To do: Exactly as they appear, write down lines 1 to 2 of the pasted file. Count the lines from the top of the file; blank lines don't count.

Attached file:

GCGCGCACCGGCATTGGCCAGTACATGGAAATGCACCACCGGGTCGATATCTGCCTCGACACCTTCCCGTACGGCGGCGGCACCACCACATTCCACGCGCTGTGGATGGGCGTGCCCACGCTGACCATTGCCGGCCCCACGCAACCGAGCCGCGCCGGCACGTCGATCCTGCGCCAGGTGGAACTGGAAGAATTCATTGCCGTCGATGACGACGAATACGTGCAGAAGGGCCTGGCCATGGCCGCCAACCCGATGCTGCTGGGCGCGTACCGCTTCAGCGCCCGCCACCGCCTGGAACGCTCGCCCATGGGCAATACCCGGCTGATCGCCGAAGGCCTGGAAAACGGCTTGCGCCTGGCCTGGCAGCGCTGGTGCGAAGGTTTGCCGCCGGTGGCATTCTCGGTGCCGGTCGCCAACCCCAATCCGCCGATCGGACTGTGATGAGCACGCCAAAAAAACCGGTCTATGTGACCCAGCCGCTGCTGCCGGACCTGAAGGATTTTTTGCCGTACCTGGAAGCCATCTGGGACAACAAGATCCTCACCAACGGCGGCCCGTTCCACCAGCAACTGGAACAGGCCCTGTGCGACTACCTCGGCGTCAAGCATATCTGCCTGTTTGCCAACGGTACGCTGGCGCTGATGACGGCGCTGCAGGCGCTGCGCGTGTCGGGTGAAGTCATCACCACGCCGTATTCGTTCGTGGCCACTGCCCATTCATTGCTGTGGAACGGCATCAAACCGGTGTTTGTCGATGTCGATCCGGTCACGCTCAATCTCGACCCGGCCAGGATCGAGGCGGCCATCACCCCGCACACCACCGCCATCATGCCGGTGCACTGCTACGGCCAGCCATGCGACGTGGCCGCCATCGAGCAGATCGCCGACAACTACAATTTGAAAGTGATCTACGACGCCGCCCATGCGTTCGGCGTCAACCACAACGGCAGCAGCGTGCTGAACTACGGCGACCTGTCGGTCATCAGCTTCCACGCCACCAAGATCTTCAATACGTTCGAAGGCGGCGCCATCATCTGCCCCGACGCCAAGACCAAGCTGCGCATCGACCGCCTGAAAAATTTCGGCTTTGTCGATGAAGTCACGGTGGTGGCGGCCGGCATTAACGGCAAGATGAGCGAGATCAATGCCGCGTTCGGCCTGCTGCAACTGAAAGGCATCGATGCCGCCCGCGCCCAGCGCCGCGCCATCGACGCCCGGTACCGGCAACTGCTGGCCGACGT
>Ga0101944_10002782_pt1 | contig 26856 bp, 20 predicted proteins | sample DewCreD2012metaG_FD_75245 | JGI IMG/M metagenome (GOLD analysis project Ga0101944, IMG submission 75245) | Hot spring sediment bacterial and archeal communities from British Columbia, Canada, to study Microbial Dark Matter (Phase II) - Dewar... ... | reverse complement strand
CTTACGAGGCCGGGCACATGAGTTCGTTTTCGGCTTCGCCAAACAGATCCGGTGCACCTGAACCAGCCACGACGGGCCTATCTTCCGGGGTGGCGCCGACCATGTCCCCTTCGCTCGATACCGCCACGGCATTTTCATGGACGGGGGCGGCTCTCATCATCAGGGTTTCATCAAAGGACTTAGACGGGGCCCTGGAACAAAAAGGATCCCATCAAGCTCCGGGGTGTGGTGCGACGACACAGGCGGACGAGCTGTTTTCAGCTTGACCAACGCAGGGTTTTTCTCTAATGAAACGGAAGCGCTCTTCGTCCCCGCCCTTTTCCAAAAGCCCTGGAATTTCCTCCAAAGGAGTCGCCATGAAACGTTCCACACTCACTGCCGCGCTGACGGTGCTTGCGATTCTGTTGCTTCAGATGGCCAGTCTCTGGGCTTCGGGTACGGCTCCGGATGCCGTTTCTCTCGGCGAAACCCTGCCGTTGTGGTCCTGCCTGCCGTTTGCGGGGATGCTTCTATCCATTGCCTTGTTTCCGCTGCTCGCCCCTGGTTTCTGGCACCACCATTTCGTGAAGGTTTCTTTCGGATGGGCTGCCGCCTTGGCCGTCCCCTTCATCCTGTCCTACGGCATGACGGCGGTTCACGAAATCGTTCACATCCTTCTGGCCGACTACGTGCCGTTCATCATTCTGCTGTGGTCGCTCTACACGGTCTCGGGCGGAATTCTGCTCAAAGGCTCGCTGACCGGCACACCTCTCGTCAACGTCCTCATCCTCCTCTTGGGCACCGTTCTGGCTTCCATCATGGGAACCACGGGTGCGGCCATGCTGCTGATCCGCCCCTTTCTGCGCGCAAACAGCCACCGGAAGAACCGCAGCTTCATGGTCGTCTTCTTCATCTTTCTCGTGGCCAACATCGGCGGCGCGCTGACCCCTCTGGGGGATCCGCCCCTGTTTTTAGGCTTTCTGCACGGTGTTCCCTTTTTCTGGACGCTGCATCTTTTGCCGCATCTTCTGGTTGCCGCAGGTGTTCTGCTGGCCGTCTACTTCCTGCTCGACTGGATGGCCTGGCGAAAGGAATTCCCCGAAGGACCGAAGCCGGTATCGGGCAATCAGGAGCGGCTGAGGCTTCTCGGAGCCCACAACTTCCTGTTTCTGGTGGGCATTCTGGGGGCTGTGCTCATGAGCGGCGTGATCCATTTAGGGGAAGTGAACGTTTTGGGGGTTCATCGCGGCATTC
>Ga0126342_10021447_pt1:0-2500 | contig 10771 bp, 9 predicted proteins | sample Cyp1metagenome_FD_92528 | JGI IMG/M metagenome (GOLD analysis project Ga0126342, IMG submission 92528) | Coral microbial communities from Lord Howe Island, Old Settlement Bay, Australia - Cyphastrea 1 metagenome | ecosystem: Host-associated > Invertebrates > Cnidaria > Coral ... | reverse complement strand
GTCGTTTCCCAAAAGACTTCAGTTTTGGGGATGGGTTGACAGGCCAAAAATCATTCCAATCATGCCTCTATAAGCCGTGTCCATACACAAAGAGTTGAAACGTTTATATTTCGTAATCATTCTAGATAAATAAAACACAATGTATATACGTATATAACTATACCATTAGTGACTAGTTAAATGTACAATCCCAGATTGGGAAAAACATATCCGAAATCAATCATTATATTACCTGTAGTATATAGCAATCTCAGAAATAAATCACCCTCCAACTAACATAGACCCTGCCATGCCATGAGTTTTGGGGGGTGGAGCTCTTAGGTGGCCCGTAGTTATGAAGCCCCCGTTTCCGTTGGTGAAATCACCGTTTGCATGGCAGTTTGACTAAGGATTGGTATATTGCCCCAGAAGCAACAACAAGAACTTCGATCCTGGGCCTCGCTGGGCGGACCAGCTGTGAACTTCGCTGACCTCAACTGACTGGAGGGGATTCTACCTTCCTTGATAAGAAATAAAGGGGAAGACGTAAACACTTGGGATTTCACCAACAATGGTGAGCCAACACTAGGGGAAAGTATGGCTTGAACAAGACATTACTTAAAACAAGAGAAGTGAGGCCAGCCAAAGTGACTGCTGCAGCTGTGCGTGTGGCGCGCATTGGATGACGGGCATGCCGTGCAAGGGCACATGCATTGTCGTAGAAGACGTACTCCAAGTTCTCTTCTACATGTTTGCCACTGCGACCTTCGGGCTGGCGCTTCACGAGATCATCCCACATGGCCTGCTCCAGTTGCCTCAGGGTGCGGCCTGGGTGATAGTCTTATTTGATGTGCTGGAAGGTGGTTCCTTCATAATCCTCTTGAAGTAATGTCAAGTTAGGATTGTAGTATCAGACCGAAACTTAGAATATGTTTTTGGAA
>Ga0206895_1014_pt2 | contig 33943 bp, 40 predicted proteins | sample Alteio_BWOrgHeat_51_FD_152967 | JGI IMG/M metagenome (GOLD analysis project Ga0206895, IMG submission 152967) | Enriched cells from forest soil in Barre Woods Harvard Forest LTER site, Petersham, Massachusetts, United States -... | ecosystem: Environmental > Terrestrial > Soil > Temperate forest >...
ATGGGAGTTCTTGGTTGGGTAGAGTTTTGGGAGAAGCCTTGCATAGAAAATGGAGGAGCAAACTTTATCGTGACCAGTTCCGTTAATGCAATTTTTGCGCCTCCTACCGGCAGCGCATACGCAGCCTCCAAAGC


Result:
GCGCGCACCGGCATTGGCCAGTACATGGAAATGCACCACCGGGTCGATATCTGCCTCGACACCTTCCCGTACGGCGGCGGCACCACCACATTCCACGCGCTGTGGATGGGCGTGCCCACGCTGACCATTGCCGGCCCCACGCAACCGAGCCGCGCCGGCACGTCGATCCTGCGCCAGGTGGAACTGGAAGAATTCATTGCCGTCGATGACGACGAATACGTGCAGAAGGGCCTGGCCATGGCCGCCAACCCGATGCTGCTGGGCGCGTACCGCTTCAGCGCCCGCCACCGCCTGGAACGCTCGCCCATGGGCAATACCCGGCTGATCGCCGAAGGCCTGGAAAACGGCTTGCGCCTGGCCTGGCAGCGCTGGTGCGAAGGTTTGCCGCCGGTGGCATTCTCGGTGCCGGTCGCCAACCCCAATCCGCCGATCGGACTGTGATGAGCACGCCAAAAAAACCGGTCTATGTGACCCAGCCGCTGCTGCCGGACCTGAAGGATTTTTTGCCGTACCTGGAAGCCATCTGGGACAACAAGATCCTCACCAACGGCGGCCCGTTCCACCAGCAACTGGAACAGGCCCTGTGCGACTACCTCGGCGTCAAGCATATCTGCCTGTTTGCCAACGGTACGCTGGCGCTGATGACGGCGCTGCAGGCGCTGCGCGTGTCGGGTGAAGTCATCACCACGCCGTATTCGTTCGTGGCCACTGCCCATTCATTGCTGTGGAACGGCATCAAACCGGTGTTTGTCGATGTCGATCCGGTCACGCTCAATCTCGACCCGGCCAGGATCGAGGCGGCCATCACCCCGCACACCACCGCCATCATGCCGGTGCACTGCTACGGCCAGCCATGCGACGTGGCCGCCATCGAGCAGATCGCCGACAACTACAATTTGAAAGTGATCTACGACGCCGCCCATGCGTTCGGCGTCAACCACAACGGCAGCAGCGTGCTGAACTACGGCGACCTGTCGGTCATCAGCTTCCACGCCACCAAGATCTTCAATACGTTCGAAGGCGGCGCCATCATCTGCCCCGACGCCAAGACCAAGCTGCGCATCGACCGCCTGAAAAATTTCGGCTTTGTCGATGAAGTCACGGTGGTGGCGGCCGGCATTAACGGCAAGATGAGCGAGATCAATGCCGCGTTCGGCCTGCTGCAACTGAAAGGCATCGATGCCGCCCGCGCCCAGCGCCGCGCCATCGACGCCCGGTACCGGCAACTGCTGGCCGACGT
>Ga0101944_10002782_pt1 | contig 26856 bp, 20 predicted proteins | sample DewCreD2012metaG_FD_75245 | JGI IMG/M metagenome (GOLD analysis project Ga0101944, IMG submission 75245) | Hot spring sediment bacterial and archeal communities from British Columbia, Canada, to study Microbial Dark Matter (Phase II) - Dewar... ... | reverse complement strand